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  1. Free, publicly-accessible full text available January 1, 2023
  2. Free, publicly-accessible full text available October 26, 2022
  3. Free, publicly-accessible full text available October 26, 2022
  4. This paper demonstrates that it is possible to achieve µs-scale latency using Linux kernel storage stack, even when tens of latency-sensitive applications compete for host resources with throughput-bound applications that perform read/write operations at throughput close to hardware capacity. Furthermore, such performance can be achieved without any modification in applications, network hardware, kernel CPU schedulers and/or kernel network stack. We demonstrate the above using design, implementation and evaluation of blk-switch, a new Linux kernel storage stack architecture. The key insight in blk-switch is that Linux’s multi-queue storage design, along with multi-queue network and storage hardware, makes the storage stack conceptuallymore »similar to a network switch. blk-switch uses this insight to adapt techniques from the computer networking literature (e.g., multiple egress queues, prioritized processing of individual requests, load balancing, and switch scheduling) to the Linux kernel storage stack. blk-switch evaluation over a variety of scenarios shows that it consistently achieves µs-scale average and tail latency (at both 99th and 99.9th percentiles), while allowing applications to near-perfectly utilize the hardware capacity.« less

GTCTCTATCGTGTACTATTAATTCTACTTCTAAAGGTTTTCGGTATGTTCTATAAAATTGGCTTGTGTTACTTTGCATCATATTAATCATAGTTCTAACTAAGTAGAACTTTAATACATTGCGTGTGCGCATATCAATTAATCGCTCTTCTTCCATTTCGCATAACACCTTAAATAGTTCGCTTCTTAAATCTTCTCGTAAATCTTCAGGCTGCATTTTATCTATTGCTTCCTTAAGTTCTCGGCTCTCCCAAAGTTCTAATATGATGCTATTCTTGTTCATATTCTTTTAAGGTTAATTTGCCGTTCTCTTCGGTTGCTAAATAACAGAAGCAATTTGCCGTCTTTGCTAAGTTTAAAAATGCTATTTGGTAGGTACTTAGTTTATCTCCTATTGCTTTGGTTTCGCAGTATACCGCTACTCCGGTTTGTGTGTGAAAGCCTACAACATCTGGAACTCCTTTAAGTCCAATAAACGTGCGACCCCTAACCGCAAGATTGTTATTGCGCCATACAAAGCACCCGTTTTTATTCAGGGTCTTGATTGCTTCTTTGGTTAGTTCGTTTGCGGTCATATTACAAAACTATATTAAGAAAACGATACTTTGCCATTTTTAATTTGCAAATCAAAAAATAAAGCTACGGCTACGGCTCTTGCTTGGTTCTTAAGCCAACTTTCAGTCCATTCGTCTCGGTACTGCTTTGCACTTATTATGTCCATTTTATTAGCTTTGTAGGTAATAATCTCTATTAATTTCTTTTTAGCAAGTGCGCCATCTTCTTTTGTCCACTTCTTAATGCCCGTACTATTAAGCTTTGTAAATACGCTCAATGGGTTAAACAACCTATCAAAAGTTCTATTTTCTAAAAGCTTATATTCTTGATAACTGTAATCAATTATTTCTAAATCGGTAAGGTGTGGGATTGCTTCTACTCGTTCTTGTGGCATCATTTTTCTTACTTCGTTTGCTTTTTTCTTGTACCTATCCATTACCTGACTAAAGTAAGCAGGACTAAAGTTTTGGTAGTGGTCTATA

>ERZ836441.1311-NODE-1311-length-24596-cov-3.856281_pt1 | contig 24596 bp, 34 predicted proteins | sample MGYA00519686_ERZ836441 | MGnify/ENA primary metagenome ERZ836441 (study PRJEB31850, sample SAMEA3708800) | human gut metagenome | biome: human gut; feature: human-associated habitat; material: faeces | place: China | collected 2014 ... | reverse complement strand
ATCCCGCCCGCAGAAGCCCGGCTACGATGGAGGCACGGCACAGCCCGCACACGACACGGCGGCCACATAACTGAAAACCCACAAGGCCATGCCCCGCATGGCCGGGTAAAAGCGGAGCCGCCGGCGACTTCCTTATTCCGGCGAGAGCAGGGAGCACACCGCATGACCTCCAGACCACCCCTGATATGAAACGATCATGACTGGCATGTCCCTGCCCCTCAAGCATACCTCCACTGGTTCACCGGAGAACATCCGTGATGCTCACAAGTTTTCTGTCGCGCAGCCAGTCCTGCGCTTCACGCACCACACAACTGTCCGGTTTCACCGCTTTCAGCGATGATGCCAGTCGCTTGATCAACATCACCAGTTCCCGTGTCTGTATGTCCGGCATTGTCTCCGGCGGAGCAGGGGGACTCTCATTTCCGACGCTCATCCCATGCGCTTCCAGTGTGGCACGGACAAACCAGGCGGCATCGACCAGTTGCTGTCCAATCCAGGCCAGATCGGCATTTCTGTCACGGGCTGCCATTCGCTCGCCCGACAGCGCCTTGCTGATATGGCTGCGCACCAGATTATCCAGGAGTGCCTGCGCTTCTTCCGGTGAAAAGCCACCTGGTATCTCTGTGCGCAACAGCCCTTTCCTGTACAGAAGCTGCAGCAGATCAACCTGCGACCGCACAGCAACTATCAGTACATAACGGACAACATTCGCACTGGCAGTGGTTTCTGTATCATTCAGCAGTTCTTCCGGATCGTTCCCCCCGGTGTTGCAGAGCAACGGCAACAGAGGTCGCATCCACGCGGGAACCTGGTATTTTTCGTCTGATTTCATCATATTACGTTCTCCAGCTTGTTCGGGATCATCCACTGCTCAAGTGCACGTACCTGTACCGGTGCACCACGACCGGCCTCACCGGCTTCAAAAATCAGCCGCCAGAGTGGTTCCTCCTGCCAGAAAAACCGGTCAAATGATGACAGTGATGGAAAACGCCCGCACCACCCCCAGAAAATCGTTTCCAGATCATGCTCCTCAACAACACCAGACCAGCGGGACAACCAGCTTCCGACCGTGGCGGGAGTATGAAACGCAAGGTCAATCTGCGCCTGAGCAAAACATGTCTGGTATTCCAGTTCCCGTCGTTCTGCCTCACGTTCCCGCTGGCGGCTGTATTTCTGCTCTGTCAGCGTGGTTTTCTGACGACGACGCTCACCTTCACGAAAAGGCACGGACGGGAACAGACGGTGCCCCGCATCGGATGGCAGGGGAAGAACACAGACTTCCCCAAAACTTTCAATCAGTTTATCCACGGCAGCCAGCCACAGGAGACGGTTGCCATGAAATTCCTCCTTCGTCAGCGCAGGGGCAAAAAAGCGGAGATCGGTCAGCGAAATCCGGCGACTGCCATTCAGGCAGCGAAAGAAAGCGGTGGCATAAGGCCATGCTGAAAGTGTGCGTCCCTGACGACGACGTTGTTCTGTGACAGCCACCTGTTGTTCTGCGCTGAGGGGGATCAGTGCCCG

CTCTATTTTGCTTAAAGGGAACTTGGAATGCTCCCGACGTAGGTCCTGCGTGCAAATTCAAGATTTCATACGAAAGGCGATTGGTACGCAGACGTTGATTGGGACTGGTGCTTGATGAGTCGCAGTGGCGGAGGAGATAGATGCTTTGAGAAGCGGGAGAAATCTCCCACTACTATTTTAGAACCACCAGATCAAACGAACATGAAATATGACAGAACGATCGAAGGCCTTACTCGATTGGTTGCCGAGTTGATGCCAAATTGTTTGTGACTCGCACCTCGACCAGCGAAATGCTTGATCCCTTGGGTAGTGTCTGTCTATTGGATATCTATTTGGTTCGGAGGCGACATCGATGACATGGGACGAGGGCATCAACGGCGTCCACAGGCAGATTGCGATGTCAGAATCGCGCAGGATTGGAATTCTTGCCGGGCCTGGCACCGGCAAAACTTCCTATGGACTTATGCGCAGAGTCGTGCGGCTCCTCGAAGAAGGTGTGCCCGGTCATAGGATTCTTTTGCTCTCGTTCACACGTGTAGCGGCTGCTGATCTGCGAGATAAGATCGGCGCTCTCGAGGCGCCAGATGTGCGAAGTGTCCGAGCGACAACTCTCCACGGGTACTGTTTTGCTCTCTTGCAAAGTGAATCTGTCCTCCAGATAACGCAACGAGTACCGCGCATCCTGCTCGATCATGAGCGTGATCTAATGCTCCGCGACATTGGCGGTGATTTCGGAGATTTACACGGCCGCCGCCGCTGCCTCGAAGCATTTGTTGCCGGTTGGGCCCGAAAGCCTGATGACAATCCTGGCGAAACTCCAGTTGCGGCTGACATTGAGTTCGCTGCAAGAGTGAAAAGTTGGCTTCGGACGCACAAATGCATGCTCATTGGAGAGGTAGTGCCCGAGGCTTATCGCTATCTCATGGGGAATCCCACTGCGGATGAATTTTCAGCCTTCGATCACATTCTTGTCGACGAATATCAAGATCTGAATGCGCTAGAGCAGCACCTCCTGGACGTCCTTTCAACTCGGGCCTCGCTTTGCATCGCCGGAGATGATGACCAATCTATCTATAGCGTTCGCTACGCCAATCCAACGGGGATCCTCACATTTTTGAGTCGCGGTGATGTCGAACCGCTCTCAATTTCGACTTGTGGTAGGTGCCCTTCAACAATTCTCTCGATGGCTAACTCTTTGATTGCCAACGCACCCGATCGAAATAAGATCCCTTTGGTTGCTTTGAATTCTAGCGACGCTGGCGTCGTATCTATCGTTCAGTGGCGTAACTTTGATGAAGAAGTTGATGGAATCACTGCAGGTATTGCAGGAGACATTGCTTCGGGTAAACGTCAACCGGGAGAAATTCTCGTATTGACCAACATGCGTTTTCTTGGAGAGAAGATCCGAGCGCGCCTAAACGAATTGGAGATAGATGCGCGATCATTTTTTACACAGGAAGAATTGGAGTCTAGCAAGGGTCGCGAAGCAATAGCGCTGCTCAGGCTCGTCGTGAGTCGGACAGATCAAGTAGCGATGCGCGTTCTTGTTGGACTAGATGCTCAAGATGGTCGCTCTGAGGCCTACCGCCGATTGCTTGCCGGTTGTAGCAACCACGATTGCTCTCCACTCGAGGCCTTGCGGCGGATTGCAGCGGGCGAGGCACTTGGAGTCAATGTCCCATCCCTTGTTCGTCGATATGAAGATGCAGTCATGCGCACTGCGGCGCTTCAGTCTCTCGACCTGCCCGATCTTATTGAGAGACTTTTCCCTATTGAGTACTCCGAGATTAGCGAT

5. This paper demonstrates that it is possible to achieve μs-scale latency using Linux kernel storage stack, even when tens of latency-sensitive applications compete for host resources with throughput-bound applications that perform read/write operations at throughput close to hardware capacity. Furthermore, such performance can be achieved without any modification in applications, network hardware, kernel CPU schedulers and/or kernel network stack. We demonstrate the above using design, implementation and evaluation of blk-switch, a new Linux kernel storage stack architecture. The key insight in blk-switch is that Linux's multi-queue storage design, along with multi-queue network and storage hardware, makes the storage stack conceptuallymore »similar to a network switch. blk-switch uses this insight to adapt techniques from the computer networking literature (e.g., multiple egress queues, prioritized processing of individual requests, load balancing, and switch scheduling) to the Linux kernel storage stack. blk-switch evaluation over a variety of scenarios shows that it consistently achieves μs-scale average and tail latency (at both 99th and 99.9th percentiles), while allowing applications to near-perfectly utilize the hardware capacity.« less
  6. This paper demonstrates that it is possible to achieve μs-scale latency using Linux kernel storage stack, even when tens of latency-sensitive applications compete for host resources with throughput-bound applications that perform read/write operations at throughput close to hardware capacity. Furthermore, such performance can be achieved without any modification in applications, network hardware, kernel CPU schedulers and/or kernel network stack. We demonstrate the above using design, implementation and evaluation of blk-switch, a new Linux kernel storage stack architecture. The key insight in blk-switch is that Linux's multi-queue storage design, along with multi-queue network and storage hardware, makes the storage stack conceptuallymore »similar to a network switch. blk-switch uses this insight to adapt techniques from the computer networking literature (e.g., multiple egress queues, prioritized processing of individual requests, load balancing, and switch scheduling) to the Linux kernel storage stack. blk-switch evaluation over a variety of scenarios shows that it consistently achieves μs-scale average and tail latency (at both 99th and 99.9th percentiles), while allowing applications to near-perfectly utilize the hardware capacity.« less